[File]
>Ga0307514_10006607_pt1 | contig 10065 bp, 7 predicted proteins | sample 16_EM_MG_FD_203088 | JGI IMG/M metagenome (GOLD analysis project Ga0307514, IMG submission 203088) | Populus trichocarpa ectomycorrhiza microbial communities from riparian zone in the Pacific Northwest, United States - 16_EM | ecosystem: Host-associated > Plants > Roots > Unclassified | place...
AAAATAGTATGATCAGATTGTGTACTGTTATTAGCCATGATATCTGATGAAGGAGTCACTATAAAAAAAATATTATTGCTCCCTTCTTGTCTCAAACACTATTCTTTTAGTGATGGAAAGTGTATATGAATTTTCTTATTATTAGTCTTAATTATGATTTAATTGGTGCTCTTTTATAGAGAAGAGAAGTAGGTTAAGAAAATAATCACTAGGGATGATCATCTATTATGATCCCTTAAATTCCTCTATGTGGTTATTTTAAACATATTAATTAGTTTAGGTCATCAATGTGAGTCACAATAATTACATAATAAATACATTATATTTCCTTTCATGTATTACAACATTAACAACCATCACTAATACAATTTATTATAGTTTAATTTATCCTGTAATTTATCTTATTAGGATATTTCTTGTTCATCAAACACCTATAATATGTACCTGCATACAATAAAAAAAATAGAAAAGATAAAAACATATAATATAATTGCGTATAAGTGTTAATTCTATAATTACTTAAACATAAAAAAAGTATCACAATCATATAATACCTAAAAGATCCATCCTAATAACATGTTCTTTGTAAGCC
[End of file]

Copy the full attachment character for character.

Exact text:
>Ga0307514_10006607_pt1 | contig 10065 bp, 7 predicted proteins | sample 16_EM_MG_FD_203088 | JGI IMG/M metagenome (GOLD analysis project Ga0307514, IMG submission 203088) | Populus trichocarpa ectomycorrhiza microbial communities from riparian zone in the Pacific Northwest, United States - 16_EM | ecosystem: Host-associated > Plants > Roots > Unclassified | place...
AAAATAGTATGATCAGATTGTGTACTGTTATTAGCCATGATATCTGATGAAGGAGTCACTATAAAAAAAATATTATTGCTCCCTTCTTGTCTCAAACACTATTCTTTTAGTGATGGAAAGTGTATATGAATTTTCTTATTATTAGTCTTAATTATGATTTAATTGGTGCTCTTTTATAGAGAAGAGAAGTAGGTTAAGAAAATAATCACTAGGGATGATCATCTATTATGATCCCTTAAATTCCTCTATGTGGTTATTTTAAACATATTAATTAGTTTAGGTCATCAATGTGAGTCACAATAATTACATAATAAATACATTATATTTCCTTTCATGTATTACAACATTAACAACCATCACTAATACAATTTATTATAGTTTAATTTATCCTGTAATTTATCTTATTAGGATATTTCTTGTTCATCAAACACCTATAATATGTACCTGCATACAATAAAAAAAATAGAAAAGATAAAAACATATAATATAATTGCGTATAAGTGTTAATTCTATAATTACTTAAACATAAAAAAAGTATCACAATCATATAATACCTAAAAGATCCATCCTAATAACATGTTCTTTGTAAGCC